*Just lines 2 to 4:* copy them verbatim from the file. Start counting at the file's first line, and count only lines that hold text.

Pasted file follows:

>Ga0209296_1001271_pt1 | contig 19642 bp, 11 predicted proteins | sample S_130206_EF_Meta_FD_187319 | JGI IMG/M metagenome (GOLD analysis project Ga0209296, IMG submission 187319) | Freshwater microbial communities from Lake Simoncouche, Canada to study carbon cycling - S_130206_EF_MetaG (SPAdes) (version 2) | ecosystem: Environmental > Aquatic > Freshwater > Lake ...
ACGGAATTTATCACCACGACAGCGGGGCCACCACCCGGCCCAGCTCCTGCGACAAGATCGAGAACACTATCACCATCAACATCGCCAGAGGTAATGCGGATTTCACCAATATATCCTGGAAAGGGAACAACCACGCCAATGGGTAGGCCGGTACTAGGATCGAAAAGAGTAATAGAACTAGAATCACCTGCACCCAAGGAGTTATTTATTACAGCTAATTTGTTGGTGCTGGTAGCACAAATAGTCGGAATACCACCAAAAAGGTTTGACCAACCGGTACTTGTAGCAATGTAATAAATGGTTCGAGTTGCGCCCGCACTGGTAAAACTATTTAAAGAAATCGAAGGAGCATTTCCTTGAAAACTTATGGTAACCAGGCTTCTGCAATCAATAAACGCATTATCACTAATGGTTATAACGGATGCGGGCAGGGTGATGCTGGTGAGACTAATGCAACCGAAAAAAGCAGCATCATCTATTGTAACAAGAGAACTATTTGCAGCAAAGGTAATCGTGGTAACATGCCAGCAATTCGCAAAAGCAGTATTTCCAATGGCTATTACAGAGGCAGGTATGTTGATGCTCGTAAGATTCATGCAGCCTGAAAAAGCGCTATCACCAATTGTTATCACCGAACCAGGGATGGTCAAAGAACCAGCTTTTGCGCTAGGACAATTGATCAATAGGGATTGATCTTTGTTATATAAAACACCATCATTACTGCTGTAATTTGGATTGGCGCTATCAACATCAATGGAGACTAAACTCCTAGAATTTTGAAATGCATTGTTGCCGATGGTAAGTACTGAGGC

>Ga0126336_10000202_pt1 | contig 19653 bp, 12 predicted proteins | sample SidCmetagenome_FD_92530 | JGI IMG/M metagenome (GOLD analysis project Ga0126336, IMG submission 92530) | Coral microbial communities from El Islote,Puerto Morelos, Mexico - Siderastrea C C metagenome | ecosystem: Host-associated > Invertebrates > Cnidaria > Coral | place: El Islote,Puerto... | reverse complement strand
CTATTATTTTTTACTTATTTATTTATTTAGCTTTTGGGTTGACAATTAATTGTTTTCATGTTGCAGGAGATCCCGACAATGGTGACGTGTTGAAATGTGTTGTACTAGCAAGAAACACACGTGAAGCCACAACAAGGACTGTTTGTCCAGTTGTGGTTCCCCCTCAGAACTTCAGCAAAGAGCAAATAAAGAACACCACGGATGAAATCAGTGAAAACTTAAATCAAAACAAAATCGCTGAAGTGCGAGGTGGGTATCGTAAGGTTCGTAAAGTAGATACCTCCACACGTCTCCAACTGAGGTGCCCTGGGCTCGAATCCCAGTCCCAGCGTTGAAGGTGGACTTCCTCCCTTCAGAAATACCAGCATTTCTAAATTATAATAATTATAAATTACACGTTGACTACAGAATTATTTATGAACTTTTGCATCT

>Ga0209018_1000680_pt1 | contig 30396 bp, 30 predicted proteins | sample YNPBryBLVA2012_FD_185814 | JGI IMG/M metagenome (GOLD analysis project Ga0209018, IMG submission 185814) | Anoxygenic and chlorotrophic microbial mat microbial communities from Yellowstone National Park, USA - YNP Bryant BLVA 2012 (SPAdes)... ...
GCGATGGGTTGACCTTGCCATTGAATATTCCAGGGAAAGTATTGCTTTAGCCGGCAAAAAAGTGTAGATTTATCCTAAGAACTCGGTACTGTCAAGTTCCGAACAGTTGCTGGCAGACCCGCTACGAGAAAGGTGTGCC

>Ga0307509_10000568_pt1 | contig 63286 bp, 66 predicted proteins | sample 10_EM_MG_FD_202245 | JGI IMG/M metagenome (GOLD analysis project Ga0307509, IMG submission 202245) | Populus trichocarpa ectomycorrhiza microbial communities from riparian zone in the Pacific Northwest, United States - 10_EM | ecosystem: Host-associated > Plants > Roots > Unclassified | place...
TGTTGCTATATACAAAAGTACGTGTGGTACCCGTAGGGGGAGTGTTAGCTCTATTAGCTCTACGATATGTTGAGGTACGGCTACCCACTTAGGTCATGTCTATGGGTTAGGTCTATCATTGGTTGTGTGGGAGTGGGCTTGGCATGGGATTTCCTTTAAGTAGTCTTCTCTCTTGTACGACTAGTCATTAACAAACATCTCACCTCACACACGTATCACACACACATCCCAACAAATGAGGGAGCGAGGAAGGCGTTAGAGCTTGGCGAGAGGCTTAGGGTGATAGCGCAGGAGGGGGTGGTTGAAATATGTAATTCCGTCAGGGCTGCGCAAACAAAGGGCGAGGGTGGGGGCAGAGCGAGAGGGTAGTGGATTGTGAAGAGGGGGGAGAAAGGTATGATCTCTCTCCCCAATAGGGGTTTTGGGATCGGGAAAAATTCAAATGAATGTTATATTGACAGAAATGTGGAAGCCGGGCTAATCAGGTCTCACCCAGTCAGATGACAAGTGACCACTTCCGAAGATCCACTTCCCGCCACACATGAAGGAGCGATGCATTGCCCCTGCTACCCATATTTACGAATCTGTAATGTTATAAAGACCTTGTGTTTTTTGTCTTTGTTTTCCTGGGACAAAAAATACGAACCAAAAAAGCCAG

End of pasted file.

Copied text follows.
ACGGAATTTATCACCACGACAGCGGGGCCACCACCCGGCCCAGCTCCTGCGACAAGATCGAGAACACTATCACCATCAACATCGCCAGAGGTAATGCGGATTTCACCAATATATCCTGGAAAGGGAACAACCACGCCAATGGGTAGGCCGGTACTAGGATCGAAAAGAGTAATAGAACTAGAATCACCTGCACCCAAGGAGTTATTTATTACAGCTAATTTGTTGGTGCTGGTAGCACAAATAGTCGGAATACCACCAAAAAGGTTTGACCAACCGGTACTTGTAGCAATGTAATAAATGGTTCGAGTTGCGCCCGCACTGGTAAAACTATTTAAAGAAATCGAAGGAGCATTTCCTTGAAAACTTATGGTAACCAGGCTTCTGCAATCAATAAACGCATTATCACTAATGGTTATAACGGATGCGGGCAGGGTGATGCTGGTGAGACTAATGCAACCGAAAAAAGCAGCATCATCTATTGTAACAAGAGAACTATTTGCAGCAAAGGTAATCGTGGTAACATGCCAGCAATTCGCAAAAGCAGTATTTCCAATGGCTATTACAGAGGCAGGTATGTTGATGCTCGTAAGATTCATGCAGCCTGAAAAAGCGCTATCACCAATTGTTATCACCGAACCAGGGATGGTCAAAGAACCAGCTTTTGCGCTAGGACAATTGATCAATAGGGATTGATCTTTGTTATATAAAACACCATCATTACTGCTGTAATTTGGATTGGCGCTATCAACATCAATGGAGACTAAACTCCTAGAATTTTGAAATGCATTGTTGCCGATGGTAAGTACTGAGGC

>Ga0126336_10000202_pt1 | contig 19653 bp, 12 predicted proteins | sample SidCmetagenome_FD_92530 | JGI IMG/M metagenome (GOLD analysis project Ga0126336, IMG submission 92530) | Coral microbial communities from El Islote,Puerto Morelos, Mexico - Siderastrea C C metagenome | ecosystem: Host-associated > Invertebrates > Cnidaria > Coral | place: El Islote,Puerto... | reverse complement strand
CTATTATTTTTTACTTATTTATTTATTTAGCTTTTGGGTTGACAATTAATTGTTTTCATGTTGCAGGAGATCCCGACAATGGTGACGTGTTGAAATGTGTTGTACTAGCAAGAAACACACGTGAAGCCACAACAAGGACTGTTTGTCCAGTTGTGGTTCCCCCTCAGAACTTCAGCAAAGAGCAAATAAAGAACACCACGGATGAAATCAGTGAAAACTTAAATCAAAACAAAATCGCTGAAGTGCGAGGTGGGTATCGTAAGGTTCGTAAAGTAGATACCTCCACACGTCTCCAACTGAGGTGCCCTGGGCTCGAATCCCAGTCCCAGCGTTGAAGGTGGACTTCCTCCCTTCAGAAATACCAGCATTTCTAAATTATAATAATTATAAATTACACGTTGACTACAGAATTATTTATGAACTTTTGCATCT